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Global Warming - Politics and GWB
Posted: 08 June 2005 05:36 PM   [ Ignore ]  
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This morning in the New York Times:

Bush Aide Softened Greenhouse Gas Links to Global Warming


By ANDREW C. REVKIN
Published: June 8, 2005

A White House official who once led the oil industry's fight against limits on greenhouse gases has repeatedly edited government climate reports in ways that play down links between such emissions and global warming, according to internal documents.

Full article at:

NYTimes Article

You may need to register to view the whole article but its free.

The story also was run on KCRW's To the Point with Warren Ulney and NPR's All things considered.

Now we can see where ConservativeAthiest gets his story line.

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Posted: 08 June 2005 06:00 PM   [ Ignore ]   [ # 1 ]  
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I just heard a report the other day that the south pole appears to be growing. Anybody else hear it? (or did you plug your ears because you didn’t want your environmental religion disposed of in one fell swoop?)

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Posted: 08 June 2005 06:32 PM   [ Ignore ]   [ # 2 ]  
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[quote author=“TheChampion”]I just heard a report the other day that the south pole appears to be growing. Anybody else hear it? (or did you plug your ears because you didn’t want your environmental religion disposed of in one fell swoop?)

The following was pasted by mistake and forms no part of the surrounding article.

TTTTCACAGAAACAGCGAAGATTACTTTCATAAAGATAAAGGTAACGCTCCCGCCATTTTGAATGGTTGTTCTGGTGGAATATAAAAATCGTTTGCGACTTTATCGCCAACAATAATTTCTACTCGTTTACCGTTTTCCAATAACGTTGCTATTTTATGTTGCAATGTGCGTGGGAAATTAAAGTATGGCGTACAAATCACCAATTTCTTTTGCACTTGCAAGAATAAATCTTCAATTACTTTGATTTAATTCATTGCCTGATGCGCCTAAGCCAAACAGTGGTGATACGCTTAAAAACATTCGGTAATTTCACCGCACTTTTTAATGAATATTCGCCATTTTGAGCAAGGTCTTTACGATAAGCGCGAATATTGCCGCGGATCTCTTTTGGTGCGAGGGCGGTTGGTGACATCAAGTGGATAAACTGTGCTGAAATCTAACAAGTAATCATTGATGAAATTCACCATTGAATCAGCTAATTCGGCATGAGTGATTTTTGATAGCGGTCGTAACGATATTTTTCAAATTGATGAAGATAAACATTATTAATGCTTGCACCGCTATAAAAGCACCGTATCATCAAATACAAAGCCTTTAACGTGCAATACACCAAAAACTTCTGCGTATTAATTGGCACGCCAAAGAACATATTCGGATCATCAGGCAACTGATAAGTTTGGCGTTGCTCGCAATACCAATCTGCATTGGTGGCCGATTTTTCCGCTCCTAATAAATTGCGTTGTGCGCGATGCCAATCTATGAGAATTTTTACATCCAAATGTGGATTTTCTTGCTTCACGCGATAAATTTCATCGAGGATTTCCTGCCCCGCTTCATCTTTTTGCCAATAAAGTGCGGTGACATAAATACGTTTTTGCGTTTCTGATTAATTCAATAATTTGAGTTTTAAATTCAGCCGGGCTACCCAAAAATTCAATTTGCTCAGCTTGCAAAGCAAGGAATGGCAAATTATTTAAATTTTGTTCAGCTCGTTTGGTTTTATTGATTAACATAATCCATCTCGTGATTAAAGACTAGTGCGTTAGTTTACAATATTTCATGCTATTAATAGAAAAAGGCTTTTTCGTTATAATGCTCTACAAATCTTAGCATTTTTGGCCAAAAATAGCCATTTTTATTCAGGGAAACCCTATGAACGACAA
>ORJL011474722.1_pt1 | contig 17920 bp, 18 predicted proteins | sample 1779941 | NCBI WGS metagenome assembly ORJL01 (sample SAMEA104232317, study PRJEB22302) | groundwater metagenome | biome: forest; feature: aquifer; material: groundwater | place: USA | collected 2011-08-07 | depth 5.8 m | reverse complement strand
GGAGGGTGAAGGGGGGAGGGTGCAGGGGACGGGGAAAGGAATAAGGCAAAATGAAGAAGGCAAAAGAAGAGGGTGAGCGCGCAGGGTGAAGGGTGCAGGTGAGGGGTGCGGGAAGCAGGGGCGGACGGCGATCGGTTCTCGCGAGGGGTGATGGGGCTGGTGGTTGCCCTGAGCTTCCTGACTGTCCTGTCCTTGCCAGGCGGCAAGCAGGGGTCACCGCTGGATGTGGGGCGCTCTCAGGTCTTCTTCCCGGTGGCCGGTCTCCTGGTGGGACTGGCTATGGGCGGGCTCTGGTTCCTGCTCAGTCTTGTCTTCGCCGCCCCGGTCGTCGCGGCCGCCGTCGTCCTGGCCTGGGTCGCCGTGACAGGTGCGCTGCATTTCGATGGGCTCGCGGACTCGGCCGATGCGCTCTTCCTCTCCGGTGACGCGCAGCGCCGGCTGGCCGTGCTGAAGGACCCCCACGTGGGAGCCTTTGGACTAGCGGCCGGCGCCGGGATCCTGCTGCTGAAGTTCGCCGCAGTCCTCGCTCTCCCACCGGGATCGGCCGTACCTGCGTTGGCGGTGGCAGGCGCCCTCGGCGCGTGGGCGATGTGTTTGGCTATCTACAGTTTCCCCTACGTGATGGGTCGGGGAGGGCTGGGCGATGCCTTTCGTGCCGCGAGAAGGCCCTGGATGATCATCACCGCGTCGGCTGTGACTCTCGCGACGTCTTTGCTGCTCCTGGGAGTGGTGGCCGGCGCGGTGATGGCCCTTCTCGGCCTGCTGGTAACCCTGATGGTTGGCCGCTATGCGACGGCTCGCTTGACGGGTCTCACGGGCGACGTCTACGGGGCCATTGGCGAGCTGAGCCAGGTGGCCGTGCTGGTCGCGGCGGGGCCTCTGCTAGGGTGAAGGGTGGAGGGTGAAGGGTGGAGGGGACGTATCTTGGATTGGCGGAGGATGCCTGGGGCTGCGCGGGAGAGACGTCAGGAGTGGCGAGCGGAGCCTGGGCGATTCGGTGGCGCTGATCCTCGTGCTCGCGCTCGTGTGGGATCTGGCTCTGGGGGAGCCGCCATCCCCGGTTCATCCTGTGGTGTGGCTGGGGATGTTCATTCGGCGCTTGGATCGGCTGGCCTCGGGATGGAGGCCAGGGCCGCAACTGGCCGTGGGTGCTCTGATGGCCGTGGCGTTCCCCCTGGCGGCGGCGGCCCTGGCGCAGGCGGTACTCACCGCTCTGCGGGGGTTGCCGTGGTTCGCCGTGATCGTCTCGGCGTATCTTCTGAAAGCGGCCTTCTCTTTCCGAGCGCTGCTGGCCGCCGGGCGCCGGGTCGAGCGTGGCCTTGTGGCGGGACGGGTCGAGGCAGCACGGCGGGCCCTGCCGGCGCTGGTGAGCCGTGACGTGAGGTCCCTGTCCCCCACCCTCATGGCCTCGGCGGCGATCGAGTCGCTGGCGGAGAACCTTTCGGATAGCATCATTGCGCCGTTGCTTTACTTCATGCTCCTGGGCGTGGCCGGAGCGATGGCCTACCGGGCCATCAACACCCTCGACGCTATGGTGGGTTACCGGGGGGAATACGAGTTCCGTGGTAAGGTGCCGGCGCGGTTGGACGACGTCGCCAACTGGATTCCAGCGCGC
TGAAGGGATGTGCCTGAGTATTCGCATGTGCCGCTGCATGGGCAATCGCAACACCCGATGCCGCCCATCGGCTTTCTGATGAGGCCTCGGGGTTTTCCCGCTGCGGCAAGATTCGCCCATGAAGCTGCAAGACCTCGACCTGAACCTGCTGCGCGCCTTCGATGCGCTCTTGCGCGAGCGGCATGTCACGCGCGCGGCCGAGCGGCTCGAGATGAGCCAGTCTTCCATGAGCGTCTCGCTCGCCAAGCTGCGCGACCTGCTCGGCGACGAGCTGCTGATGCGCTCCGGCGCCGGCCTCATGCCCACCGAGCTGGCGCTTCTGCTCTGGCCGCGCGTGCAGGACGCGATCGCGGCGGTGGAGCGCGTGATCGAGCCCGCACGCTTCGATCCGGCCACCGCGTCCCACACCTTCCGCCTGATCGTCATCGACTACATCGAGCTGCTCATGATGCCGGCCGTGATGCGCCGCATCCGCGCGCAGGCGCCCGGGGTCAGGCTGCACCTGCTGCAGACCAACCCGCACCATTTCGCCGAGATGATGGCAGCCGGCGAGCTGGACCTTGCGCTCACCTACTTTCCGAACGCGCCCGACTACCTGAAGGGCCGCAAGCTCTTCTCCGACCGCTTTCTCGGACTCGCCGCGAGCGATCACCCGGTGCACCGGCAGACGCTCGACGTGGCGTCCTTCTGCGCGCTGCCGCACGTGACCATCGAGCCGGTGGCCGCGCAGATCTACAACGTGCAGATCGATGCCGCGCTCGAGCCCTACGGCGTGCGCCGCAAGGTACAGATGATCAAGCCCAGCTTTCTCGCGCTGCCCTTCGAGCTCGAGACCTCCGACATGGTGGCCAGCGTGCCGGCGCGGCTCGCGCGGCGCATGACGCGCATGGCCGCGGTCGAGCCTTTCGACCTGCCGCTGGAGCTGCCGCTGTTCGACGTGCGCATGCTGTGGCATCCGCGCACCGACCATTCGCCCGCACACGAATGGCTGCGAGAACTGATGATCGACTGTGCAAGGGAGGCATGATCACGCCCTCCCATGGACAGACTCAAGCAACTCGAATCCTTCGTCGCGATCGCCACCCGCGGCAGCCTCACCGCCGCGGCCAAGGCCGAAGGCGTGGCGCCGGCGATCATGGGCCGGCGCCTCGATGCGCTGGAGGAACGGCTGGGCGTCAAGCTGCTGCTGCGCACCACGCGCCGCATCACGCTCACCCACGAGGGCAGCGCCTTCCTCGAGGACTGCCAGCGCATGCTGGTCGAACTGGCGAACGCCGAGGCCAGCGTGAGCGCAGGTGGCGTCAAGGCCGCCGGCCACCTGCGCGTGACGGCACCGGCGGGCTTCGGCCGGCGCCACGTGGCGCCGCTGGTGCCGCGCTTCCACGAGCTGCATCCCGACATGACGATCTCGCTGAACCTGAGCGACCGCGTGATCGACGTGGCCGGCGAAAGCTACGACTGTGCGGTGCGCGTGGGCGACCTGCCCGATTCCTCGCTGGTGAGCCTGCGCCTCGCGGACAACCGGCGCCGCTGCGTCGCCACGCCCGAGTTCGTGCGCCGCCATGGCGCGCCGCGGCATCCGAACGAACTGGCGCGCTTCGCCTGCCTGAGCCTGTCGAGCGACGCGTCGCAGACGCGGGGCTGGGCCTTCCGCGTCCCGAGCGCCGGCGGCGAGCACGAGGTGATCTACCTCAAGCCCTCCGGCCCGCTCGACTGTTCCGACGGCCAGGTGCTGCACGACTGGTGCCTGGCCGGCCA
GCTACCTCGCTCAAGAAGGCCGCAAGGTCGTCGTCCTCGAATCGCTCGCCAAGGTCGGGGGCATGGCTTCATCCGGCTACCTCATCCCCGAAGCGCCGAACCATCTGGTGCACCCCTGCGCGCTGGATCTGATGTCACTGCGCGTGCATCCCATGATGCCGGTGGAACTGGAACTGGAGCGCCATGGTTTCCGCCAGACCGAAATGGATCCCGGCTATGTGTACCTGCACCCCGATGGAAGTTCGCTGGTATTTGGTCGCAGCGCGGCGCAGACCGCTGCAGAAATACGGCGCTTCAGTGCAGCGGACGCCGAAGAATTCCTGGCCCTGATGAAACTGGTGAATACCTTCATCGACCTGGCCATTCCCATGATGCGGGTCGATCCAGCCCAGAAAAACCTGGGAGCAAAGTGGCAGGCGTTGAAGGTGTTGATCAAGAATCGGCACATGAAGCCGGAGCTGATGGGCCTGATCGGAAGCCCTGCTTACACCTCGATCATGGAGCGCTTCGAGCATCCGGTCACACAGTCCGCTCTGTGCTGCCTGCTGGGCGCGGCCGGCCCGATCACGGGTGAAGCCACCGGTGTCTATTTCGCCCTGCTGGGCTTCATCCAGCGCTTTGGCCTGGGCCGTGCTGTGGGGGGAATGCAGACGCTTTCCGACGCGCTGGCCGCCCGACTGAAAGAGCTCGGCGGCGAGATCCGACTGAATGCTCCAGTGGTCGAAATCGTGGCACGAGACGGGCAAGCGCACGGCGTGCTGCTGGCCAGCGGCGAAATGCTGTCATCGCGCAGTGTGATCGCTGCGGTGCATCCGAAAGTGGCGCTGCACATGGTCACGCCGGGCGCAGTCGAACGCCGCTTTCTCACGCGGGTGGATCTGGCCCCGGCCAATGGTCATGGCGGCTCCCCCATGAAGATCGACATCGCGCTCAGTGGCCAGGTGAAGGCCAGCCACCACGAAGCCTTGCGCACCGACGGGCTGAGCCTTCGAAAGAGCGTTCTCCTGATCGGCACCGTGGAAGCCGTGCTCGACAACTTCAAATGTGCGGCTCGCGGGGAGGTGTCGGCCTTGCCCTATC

This is just too juicy to pass up. 

So Chump, care to provide references so we can all unplug our ears?

Wait, I did hear such a story - Number of tourists visiting the South Pole expected to grow in next ten years.

One fell swoop huh? One foggy news story and it just wipes out all of the other evidence.  You are a piece of work Chump.

Just out of curiosity, did you ever take a high school or college biology course (anywhere except Bob Jones U, of course)?

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Posted: 09 June 2005 03:25 AM   [ Ignore ]   [ # 3 ]  
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[quote author=“Guest #2”]This morning in the New York Times:
Bush Aide Softened Greenhouse Gas Links to Global Warming
By ANDREW C. REVKIN
Published: June 8, 2005
A White House official who once led the oil industry’s fight against limits on greenhouse gases has repeatedly edited government climate reports in ways that play down links between such emissions and global warming, according to internal documents.
Full article at:
NYTimes Article

Yup…....looks like another potentially impeachable offense committed by GWB and uncovered by the tireless investigative reporting by the NYT.

Let’s see….........the “high crime and misdemeanor” is that a Bush Whitehouse staffer, as part of the normal review process, suggested a few minor edits to a government document to reflect the truth…..........namely that there remain scientific uncertainties about some global warming issues.

Where’s that special prosecutor when you really need him?